Welcome to Sail Freighter Fridays! This article is part of a series linked to our new exhibit: "A New Age Of Sail: The History And Future Of Sail Freight In The Hudson Valley," and tells the stories of sailing cargo ships both modern and historical, on the Hudson River and around the world. Anyone interested in how to support Sail Freight should also check out the Conference in November, and the International Windship Association's Decade of Wind Propulsion.
This week's Sail Freighter is of especial interest to those who like the 20th century story of sail powered trade, Parma made the fastest run on the Grain Races from Australia to the UK: 15,000 miles around Cape Horn in only 83 days. Originally named Arrow when she launched at Glasgow in 1902, she was renamed Parma upon her purchase by the F. Laeisz Line as one of the "Flying P-Liners" in 1912.
Parma was a 4-masted Steel Barque typical of her time, with fast lines, 327 feet long on deck, and capable of carrying 5,300 deadweight tons of cargo. She served on a variety of trades through her eventful career, parts of which were well documented by a famous figure in maritime history who we will talk about a bit later.
When she was launched, she went into the fossil fuels trade, under the flag of the Anglo-American Oil Company, but after a decade she was sold and renamed as a Flying P-Liner, where her reputation really starts to get established. Newly rechristened Parma and put to work in the Nitrates Trade between Chile and Germany, carrying Guano for making fertilizer and explosives.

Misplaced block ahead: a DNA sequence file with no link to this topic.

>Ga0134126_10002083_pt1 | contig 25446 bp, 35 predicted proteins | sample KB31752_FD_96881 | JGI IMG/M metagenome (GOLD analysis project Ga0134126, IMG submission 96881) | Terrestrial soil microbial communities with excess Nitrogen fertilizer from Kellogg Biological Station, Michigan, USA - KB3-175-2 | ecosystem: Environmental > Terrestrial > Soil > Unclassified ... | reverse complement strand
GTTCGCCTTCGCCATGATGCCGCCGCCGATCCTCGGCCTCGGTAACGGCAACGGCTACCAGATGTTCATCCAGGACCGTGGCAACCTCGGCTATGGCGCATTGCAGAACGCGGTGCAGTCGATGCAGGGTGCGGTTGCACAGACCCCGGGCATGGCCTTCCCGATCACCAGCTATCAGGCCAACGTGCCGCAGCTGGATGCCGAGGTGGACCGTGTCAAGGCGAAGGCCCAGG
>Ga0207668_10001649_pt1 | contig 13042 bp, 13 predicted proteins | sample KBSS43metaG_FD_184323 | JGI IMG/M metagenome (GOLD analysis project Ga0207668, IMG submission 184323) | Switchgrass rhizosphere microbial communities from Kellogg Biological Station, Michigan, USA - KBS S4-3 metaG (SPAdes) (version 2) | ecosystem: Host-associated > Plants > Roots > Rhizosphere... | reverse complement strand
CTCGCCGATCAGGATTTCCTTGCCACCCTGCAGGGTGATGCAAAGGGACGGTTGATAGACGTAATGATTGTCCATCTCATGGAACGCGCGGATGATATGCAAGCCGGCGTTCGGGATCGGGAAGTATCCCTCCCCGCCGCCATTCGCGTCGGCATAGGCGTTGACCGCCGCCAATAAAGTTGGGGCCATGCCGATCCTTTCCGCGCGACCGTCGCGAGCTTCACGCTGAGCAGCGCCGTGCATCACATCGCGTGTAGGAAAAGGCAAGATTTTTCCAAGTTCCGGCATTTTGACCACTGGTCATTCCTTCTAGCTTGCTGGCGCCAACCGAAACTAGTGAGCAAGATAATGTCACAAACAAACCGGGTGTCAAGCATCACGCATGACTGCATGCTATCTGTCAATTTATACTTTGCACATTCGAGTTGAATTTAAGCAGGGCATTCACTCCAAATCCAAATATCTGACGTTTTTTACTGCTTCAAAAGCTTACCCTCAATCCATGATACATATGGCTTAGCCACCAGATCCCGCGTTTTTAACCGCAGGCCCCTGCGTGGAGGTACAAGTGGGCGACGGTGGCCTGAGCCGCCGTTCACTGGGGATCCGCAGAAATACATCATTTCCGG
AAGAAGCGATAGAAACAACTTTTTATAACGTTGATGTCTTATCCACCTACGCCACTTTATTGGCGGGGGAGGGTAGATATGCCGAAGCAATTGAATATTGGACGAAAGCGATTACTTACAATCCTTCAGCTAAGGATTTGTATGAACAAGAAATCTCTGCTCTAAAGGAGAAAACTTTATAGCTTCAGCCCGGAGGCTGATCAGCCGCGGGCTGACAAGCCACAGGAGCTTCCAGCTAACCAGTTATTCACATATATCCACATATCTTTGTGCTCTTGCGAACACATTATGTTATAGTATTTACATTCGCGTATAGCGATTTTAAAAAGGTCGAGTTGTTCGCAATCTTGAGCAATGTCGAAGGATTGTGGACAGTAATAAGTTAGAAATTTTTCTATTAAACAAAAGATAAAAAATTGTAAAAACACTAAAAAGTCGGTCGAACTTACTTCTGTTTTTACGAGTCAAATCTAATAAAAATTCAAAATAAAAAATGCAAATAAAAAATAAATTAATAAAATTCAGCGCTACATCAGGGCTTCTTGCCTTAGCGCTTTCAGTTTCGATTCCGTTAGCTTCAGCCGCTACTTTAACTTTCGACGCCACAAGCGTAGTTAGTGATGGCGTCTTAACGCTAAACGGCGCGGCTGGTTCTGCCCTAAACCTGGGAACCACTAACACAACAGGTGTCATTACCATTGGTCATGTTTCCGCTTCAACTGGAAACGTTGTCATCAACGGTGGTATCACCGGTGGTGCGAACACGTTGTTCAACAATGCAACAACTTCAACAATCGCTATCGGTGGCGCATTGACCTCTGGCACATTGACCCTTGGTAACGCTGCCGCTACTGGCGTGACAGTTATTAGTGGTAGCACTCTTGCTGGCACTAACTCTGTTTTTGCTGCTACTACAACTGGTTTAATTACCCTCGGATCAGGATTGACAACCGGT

When the First World War broke out, she was in Chile, and she was interned there as a belligerent ship in a neutral port. At the end of the war, she was given to the UK Government as Reparations, then sold to Belgium, before being repurchased by the Laeisz Line in 1921, returning to the Nitrates Trade. She racked up some impressive speed records on this run over the next decade.
In 1931, Parma was sold to noted maritime historian and photographer Alan Villiers. She shifted from the Nitrates Trade to the Grain Trade from Australia. In 1933, Villiers was aboard when she made the fastest run recorded by a sailing vessel between Port Victoria, Australia and Falmouth, England, winning that year's grain race.
In 1936, Parma crashed into a dock in Glasgow and was severely damaged. While repairs to her hull were made, she was sold, derigged, and effectively ended her career as a sailing vessel. She was scrapped two years later in 1938.
The 1933 voyage from Australia to the UK in the Grain Races which had Villiers onboard is well documented, and his collection of photos from the trip are publicly available on Wikimedia Commons, courtesy of the UK's National Maritime Museum. Villiers was a major force in helping preserve the skills and history of sailing vessels, and wrote many books on the subject. Without these and similar efforts, we would likely not have the preserved vessels and skills necessary to revive sail freight today.
Steven Woods is the Solaris and Education coordinator at HRMM. He earned his Master's degree in Resilient and Sustainable Communities at Prescott College, and wrote his thesis on the revival of Sail Freight for supplying the New York Metro Area's food needs. Steven has worked in Museums for over 20 years.
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This blog is written by Hudson River Maritime Museum staff, volunteers and guest contributors.
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